There’s the traditional way independent coffee shops grow, and then there’s the way Five Watt Coffee is doing it.

The Minneapolis coffeehouse, like many others in the Twin Cities, is a destination for java lovers who want flavor, not just a caffeine jolt.

Five Watt saw quick success shortly after opening in May 2014, drawing hipsters and coffee junkies from around the region. But what the owners didn’t expect was an offer — just three months after they opened — from a beverage distributor to take their cold press coffee national in cans.

“We thought a second shop was our next step, but instead we skipped ahead 10 years,” said Lee Carter, co-founder of Five Watt Coffee and one of five owners of its new parent company, Big Watt Cold Beverage Co.

In just about a year and a half, Carter and Five Watt co-founder Caleb Garn brought on three new business partners, formed Big Watt, acquired local bean roasting company Round Table and built a 5,700-square-foot manufacturing facility.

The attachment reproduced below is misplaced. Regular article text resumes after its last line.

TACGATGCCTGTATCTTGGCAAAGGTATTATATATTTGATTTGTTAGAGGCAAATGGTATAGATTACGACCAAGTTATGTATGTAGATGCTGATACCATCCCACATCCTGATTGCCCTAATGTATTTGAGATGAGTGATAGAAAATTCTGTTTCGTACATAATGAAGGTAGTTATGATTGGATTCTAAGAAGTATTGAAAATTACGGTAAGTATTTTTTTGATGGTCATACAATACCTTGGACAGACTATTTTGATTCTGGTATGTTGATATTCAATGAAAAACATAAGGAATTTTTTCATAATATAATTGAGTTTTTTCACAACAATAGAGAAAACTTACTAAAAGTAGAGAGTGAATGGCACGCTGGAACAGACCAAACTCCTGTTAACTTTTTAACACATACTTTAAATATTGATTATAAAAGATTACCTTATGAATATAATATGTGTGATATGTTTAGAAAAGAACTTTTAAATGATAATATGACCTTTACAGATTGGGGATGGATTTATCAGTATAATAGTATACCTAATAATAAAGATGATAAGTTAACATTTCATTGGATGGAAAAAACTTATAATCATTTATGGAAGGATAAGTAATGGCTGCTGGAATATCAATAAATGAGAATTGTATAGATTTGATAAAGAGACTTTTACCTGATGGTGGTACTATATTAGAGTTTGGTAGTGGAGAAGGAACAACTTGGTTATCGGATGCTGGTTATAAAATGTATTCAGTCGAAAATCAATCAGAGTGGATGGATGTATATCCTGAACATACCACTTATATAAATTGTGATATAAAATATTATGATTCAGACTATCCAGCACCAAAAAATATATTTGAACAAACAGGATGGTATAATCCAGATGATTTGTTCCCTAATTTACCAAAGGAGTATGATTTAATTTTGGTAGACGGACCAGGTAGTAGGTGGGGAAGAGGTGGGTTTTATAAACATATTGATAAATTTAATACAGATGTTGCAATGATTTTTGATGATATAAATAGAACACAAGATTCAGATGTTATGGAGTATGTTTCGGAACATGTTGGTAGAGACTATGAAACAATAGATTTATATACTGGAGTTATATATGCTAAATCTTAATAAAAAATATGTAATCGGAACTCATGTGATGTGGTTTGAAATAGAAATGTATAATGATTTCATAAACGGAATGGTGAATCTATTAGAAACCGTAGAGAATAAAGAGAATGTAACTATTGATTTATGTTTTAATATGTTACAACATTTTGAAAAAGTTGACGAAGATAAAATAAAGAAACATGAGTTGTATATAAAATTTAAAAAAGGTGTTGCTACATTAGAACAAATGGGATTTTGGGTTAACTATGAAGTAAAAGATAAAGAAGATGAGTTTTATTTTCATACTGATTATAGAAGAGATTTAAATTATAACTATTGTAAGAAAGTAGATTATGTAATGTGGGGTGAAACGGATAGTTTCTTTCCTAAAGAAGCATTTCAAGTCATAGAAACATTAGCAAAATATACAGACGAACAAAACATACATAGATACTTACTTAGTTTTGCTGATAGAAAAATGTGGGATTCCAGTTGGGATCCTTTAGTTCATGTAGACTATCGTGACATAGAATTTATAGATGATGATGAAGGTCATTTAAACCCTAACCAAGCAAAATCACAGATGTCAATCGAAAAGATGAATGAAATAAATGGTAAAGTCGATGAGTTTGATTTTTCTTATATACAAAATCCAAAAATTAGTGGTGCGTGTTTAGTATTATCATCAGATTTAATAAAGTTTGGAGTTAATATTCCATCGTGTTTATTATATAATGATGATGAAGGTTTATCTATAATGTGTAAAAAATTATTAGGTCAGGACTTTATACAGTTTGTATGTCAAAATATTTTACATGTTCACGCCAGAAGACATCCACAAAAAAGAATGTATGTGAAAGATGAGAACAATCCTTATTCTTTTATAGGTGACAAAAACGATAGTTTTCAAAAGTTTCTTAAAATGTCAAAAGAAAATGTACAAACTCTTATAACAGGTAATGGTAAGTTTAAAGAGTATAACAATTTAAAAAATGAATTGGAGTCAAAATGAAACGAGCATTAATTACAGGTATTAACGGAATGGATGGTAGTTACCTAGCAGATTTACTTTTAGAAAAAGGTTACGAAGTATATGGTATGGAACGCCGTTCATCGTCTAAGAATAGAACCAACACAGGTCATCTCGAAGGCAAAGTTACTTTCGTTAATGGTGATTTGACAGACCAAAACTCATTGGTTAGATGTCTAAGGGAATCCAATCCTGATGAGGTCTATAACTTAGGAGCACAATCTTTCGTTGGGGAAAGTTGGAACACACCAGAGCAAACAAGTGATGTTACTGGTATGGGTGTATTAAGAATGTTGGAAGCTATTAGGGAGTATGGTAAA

Two weeks ago, Big Watt cold press drinks landed on convenience store shelves in the Twin Cities. By mid-spring, Big Watt’s taproom and cafe concept will be open. By summer, the company aims to be pumping out 22,000 cases of cold press each month, and by August, its product could be on shelves in other big markets like Phoenix and Dallas.

“It was always one thing leading to another,” Carter said. “It’s all about the opportunity window and you have to get going on an idea when the time is right.”

Big Watt is capitalizing on a change in consumer food habits in favor of premium, local and handcrafted products that range from produce to meat to baked goods. This broader trend dovetails with the coffee renaissance, often called third-wave coffee, that has created an appetite for coffee beverages that are treated with attention to details — like wine — and less like a commodity.